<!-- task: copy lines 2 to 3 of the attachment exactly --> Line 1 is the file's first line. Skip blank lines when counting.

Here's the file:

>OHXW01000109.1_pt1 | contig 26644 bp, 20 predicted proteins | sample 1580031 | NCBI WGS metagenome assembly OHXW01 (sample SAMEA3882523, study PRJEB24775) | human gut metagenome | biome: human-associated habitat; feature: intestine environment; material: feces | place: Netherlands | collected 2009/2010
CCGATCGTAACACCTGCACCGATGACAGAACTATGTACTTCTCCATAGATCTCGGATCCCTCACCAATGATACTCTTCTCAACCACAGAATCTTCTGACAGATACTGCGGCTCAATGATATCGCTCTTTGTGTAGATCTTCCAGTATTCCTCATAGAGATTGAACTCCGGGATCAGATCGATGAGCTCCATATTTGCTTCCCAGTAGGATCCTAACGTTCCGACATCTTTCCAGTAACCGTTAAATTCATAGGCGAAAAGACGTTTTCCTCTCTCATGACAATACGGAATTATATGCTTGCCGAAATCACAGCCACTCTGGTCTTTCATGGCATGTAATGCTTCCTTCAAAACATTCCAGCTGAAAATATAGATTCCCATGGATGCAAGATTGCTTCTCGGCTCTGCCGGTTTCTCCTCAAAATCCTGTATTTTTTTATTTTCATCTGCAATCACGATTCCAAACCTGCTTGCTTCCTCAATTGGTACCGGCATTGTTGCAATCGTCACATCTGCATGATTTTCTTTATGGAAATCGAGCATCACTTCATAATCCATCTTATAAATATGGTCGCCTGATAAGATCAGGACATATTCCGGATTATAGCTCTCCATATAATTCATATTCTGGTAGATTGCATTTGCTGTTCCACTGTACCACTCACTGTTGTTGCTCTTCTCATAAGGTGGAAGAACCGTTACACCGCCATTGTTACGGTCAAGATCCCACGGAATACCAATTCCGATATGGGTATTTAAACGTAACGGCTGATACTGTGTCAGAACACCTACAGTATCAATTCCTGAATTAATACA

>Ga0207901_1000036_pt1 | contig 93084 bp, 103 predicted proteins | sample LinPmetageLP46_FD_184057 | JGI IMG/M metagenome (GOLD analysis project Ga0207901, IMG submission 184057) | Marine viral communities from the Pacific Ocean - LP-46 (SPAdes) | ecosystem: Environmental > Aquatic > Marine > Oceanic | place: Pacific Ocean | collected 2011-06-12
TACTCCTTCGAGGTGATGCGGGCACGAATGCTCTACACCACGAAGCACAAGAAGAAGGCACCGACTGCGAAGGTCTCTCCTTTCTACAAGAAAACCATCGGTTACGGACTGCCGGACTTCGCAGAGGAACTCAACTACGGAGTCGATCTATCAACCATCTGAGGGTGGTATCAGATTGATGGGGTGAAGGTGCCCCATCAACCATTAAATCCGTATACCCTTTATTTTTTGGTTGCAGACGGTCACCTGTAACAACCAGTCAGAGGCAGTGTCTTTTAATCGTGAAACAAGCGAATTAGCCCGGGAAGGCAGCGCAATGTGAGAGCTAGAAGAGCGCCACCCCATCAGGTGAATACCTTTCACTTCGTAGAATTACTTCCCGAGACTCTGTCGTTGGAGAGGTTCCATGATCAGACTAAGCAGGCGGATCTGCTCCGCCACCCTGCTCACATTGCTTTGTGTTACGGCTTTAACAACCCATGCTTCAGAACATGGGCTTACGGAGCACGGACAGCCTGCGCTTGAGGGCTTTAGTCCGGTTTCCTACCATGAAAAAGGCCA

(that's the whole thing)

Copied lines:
CCGATCGTAACACCTGCACCGATGACAGAACTATGTACTTCTCCATAGATCTCGGATCCCTCACCAATGATACTCTTCTCAACCACAGAATCTTCTGACAGATACTGCGGCTCAATGATATCGCTCTTTGTGTAGATCTTCCAGTATTCCTCATAGAGATTGAACTCCGGGATCAGATCGATGAGCTCCATATTTGCTTCCCAGTAGGATCCTAACGTTCCGACATCTTTCCAGTAACCGTTAAATTCATAGGCGAAAAGACGTTTTCCTCTCTCATGACAATACGGAATTATATGCTTGCCGAAATCACAGCCACTCTGGTCTTTCATGGCATGTAATGCTTCCTTCAAAACATTCCAGCTGAAAATATAGATTCCCATGGATGCAAGATTGCTTCTCGGCTCTGCCGGTTTCTCCTCAAAATCCTGTATTTTTTTATTTTCATCTGCAATCACGATTCCAAACCTGCTTGCTTCCTCAATTGGTACCGGCATTGTTGCAATCGTCACATCTGCATGATTTTCTTTATGGAAATCGAGCATCACTTCATAATCCATCTTATAAATATGGTCGCCTGATAAGATCAGGACATATTCCGGATTATAGCTCTCCATATAATTCATATTCTGGTAGATTGCATTTGCTGTTCCACTGTACCACTCACTGTTGTTGCTCTTCTCATAAGGTGGAAGAACCGTTACACCGCCATTGTTACGGTCAAGATCCCACGGAATACCAATTCCGATATGGGTATTTAAACGTAACGGCTGATACTGTGTCAGAACACCTACAGTATCAATTCCTGAATTAATACA

>Ga0207901_1000036_pt1 | contig 93084 bp, 103 predicted proteins | sample LinPmetageLP46_FD_184057 | JGI IMG/M metagenome (GOLD analysis project Ga0207901, IMG submission 184057) | Marine viral communities from the Pacific Ocean - LP-46 (SPAdes) | ecosystem: Environmental > Aquatic > Marine > Oceanic | place: Pacific Ocean | collected 2011-06-12